What would be the right approach?
Do nothing :)

Regards,
Relayer :D
 

istvanb

Dec 10, 2012
18
Joined
Dec 10, 2012
Messages
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I'm not sure why you would want to further filter out any hash that comes from the mains supply. Installing a filter would make extremely little difference.

Do nothing :)

Thanks for your reply. I would agree although you approache the problem with assuming that I am talking about very slight variation of the DC level. In this case this is not correct, I constantly overload the power supply therfore it drops its voltage significantly. Think about car batteries. When you crank the voltage drops a lot.

Looking fwd to hear your thoughts.
 

davenn

Moderator
Sep 5, 2009
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Thanks for your reply. I would agree although you approache the problem with assuming that I am talking about very slight variation of the DC level. In this case this is not correct, I constantly overload the power supply therfore it drops its voltage significantly. Think about car batteries. When you crank the voltage drops a lot.

Looking fwd to hear your thoughts.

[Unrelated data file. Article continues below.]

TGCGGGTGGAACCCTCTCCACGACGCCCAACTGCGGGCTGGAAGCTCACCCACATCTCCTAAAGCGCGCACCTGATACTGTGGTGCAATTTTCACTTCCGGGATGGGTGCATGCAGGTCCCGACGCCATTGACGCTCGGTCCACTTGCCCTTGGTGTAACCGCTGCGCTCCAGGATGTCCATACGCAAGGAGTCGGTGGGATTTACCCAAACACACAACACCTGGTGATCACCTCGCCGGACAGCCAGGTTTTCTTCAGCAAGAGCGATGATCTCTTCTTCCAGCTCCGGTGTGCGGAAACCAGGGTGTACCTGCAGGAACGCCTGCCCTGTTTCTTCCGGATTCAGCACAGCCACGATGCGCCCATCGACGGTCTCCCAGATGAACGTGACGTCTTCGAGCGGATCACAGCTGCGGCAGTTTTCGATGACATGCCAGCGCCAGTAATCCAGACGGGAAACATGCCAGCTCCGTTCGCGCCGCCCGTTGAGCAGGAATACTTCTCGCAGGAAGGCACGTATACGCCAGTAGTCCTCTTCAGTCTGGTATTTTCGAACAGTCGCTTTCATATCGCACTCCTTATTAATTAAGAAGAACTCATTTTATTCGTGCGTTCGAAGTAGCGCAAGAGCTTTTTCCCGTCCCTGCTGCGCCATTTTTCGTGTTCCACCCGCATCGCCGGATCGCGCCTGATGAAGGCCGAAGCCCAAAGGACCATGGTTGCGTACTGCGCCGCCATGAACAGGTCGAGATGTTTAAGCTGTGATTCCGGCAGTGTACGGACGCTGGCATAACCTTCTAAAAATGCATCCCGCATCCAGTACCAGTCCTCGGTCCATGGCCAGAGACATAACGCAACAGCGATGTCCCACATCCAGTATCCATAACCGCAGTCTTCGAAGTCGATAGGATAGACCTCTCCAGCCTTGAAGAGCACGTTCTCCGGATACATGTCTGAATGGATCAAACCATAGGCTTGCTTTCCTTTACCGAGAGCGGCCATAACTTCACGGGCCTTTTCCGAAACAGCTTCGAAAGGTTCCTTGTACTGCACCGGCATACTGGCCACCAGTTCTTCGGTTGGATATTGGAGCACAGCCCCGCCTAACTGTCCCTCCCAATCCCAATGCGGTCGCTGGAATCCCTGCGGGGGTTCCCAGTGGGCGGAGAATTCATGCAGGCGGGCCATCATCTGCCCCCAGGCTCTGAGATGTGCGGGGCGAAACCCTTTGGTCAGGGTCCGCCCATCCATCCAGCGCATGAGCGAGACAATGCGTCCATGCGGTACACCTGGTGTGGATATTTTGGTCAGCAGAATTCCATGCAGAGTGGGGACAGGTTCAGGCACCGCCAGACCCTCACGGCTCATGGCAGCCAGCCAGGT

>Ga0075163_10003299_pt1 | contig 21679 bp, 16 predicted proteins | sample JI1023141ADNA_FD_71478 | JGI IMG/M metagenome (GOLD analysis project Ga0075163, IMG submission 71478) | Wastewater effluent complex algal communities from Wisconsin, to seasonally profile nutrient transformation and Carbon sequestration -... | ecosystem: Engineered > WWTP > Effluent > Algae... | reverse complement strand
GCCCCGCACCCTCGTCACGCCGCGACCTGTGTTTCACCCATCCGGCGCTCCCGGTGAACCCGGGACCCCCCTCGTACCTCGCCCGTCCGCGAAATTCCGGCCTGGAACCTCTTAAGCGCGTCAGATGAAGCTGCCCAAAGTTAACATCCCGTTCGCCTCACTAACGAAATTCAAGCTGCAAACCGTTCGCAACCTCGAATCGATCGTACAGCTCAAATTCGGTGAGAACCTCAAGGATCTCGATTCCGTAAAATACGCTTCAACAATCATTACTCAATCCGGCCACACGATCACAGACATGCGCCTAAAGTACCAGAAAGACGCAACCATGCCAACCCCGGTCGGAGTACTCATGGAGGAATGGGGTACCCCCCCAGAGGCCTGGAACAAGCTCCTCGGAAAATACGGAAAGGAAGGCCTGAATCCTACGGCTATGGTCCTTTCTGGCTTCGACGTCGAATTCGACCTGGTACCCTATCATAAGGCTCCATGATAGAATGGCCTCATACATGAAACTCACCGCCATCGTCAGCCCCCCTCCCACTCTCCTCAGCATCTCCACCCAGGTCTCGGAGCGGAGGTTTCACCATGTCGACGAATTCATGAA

Well you need a better power supply then, one that can handle the load you are putting across it. The voltage is only dropping because you are trying to draw more current than what the PSU can supply.
NO amount of filtering in the world is going to solve that problem

Dave
 

istvanb

Dec 10, 2012
18
Joined
Dec 10, 2012
Messages
18
Well you need a better power supply then, one that can handle the load you are putting across it. The voltage is only dropping because you are trying to draw more current than what the PSU can supply.
Dave

Actually thats the intended operation so getting another PS is not an option. I understand that none of us meet this type of an issue in our daily life and normally a bigger PS would be the solution.

I recommend to consider this as a theoretical problem.
 

davenn

Moderator
Sep 5, 2009
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there's not really any theory to discuss ;)

OK so if you dont wanna go that way,
use really huge capacitors to help with the peak demands, wont solve it totally but will help.
Its a trick that every young car owner does with his excessively hi powered audio amplifier

Dave
 

Relayer

Dec 15, 2012
39
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Dec 15, 2012
Messages
39
The only way you may possibly prevent load drop outs is to use a pass transistor or several in your PSU, but this depends on the way the power supply is designed.
If its a switch-mode type, then you have little chance of making any major improvements without having to drastically change its design.
Is there any chance that you have a schematic diagram of your unit?
If not, could you possibly take some snapshots of it?
Perhaps we may be able to work something out.
Regards,
Relayer :D